So much for going through the proper channels

The Obama administration and its supporters of the national security state never tire of telling us that whistleblowers like Edward Snowden should not go public with the revelations but instead go through the ‘proper channels’ since those channels supposedly have safeguards to protect them from retaliation. Apart from the fact that Snowden was a contractor and not a federal employee and thus not entitled to those protections, we saw the harsh treatment meted out to previous whistleblowers who did try to use these methods. Indeed it was seeing what happened to these earlier whistleblowers that made Snowden choose his particular path.

But now McClatchy News Services’ excellent investigative reporters Marisa Taylor and Jonathan Landay report that the CIA has tapped into the channels that whistleblowers were supposed to use.

The CIA obtained a confidential email to Congress about alleged whistleblower retaliation related to the Senate’s classified report on the agency’s harsh interrogation program, triggering fears that the CIA has been intercepting the communications of officials who handle whistleblower cases.

The CIA got hold of the legally protected email and other unspecified communications between whistleblower officials and lawmakers this spring, people familiar with the matter told McClatchy. It’s unclear how the agency obtained the material.

At the time, the CIA was embroiled in a furious behind-the-scenes battle with the Senate Intelligence Committee over the panel’s investigation of the agency’s interrogation program, including accusations that the CIA illegally monitored computers used in the five-year probe. The CIA has denied the charges.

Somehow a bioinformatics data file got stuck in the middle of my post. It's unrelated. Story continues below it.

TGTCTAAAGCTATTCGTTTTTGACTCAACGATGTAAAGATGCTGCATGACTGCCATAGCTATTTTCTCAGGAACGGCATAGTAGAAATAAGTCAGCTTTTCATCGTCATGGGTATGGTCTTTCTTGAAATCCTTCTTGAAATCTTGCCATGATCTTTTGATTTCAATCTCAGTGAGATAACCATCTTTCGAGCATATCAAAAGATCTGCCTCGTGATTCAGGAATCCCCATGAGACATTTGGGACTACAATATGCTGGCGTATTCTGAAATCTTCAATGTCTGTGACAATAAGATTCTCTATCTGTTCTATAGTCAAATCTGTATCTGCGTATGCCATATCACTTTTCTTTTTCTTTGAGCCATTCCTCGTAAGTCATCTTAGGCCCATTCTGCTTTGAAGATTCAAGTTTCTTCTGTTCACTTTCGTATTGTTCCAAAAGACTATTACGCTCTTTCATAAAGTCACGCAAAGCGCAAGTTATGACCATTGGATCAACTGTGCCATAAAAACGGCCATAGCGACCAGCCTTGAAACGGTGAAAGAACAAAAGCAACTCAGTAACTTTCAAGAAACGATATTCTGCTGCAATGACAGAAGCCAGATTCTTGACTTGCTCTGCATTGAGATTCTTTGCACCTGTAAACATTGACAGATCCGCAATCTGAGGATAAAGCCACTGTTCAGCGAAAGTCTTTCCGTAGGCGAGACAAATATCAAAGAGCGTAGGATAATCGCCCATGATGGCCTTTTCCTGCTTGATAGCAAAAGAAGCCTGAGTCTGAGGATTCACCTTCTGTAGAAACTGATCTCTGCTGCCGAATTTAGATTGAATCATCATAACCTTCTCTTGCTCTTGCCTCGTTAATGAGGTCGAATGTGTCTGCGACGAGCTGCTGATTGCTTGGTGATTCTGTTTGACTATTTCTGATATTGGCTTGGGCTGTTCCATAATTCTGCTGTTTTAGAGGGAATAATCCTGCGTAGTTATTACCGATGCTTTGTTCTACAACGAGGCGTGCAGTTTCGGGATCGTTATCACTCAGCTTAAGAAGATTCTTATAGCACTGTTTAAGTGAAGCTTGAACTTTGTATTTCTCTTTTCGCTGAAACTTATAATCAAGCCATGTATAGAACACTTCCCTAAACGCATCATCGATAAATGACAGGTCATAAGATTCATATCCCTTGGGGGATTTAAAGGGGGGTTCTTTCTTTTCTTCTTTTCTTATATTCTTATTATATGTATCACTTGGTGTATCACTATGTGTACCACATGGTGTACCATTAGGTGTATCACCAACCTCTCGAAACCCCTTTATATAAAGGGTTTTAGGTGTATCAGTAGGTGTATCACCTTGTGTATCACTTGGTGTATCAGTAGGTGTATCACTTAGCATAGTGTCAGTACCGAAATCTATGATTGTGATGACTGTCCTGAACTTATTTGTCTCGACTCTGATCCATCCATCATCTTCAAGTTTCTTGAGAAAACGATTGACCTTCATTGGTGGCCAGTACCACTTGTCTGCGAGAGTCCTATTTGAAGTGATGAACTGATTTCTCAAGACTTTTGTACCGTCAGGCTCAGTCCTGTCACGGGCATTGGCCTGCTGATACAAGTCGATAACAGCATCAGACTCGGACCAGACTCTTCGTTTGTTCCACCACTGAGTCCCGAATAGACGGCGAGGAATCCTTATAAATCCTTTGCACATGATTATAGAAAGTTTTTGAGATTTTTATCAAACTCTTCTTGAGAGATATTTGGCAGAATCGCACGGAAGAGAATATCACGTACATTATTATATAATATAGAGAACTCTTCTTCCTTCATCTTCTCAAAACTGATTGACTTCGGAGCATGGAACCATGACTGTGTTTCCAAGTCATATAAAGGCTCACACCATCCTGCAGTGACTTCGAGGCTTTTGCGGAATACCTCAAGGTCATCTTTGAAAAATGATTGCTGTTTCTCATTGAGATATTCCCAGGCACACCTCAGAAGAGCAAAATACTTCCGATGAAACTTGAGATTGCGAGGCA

The email controversy points to holes in the intelligence community’s whistleblower protection systems and raises fresh questions about the extent to which intelligence agencies can elude congressional oversight.

The email related to allegations that the agency’s inspector general, David Buckley, failed to properly investigate CIA retaliation against an agency official who cooperated in the committee’s probe, said the knowledgeable people, who asked not to be further identified because of the sensitivity of the matter.

Somehow, according to these people, Buckley obtained the email, which was written by Daniel Meyer, the intelligence community’s top official for whistleblower cases, to the office of Sen. Chuck Grassley, R-Iowa, a leading whistleblower-protection advocate. The Senate Intelligence Committee also learned of the matter, said the knowledgeable people.

After obtaining the email, Buckley approached Meyer’s boss, I. Charles McCullough III, the inspector general for the 17-agency U.S. intelligence community, in what may have constituted a violation of the confidentiality of the whistleblowing process, they said.

Monitoring inspectors’ general communications with lawmakers would clash with efforts by Congress and President Barack Obama to strengthen protections for intelligence community whistleblowers. If government officials outside an inspector general’s office accessed such communications, they could discover whistleblowers’ identities and retaliate against them by targeting them as security risks known as “insider threats.”

The Director of National Intelligence James Clapper assured lawmakers that if such confidential emails were disclosed,that “they’d be accidental, and in such cases there are safeguards in place to maintain the confidentiality of the whistleblowers.” Of course, Clapper has been shown to be a flat-out liar so his assurances are worthless.


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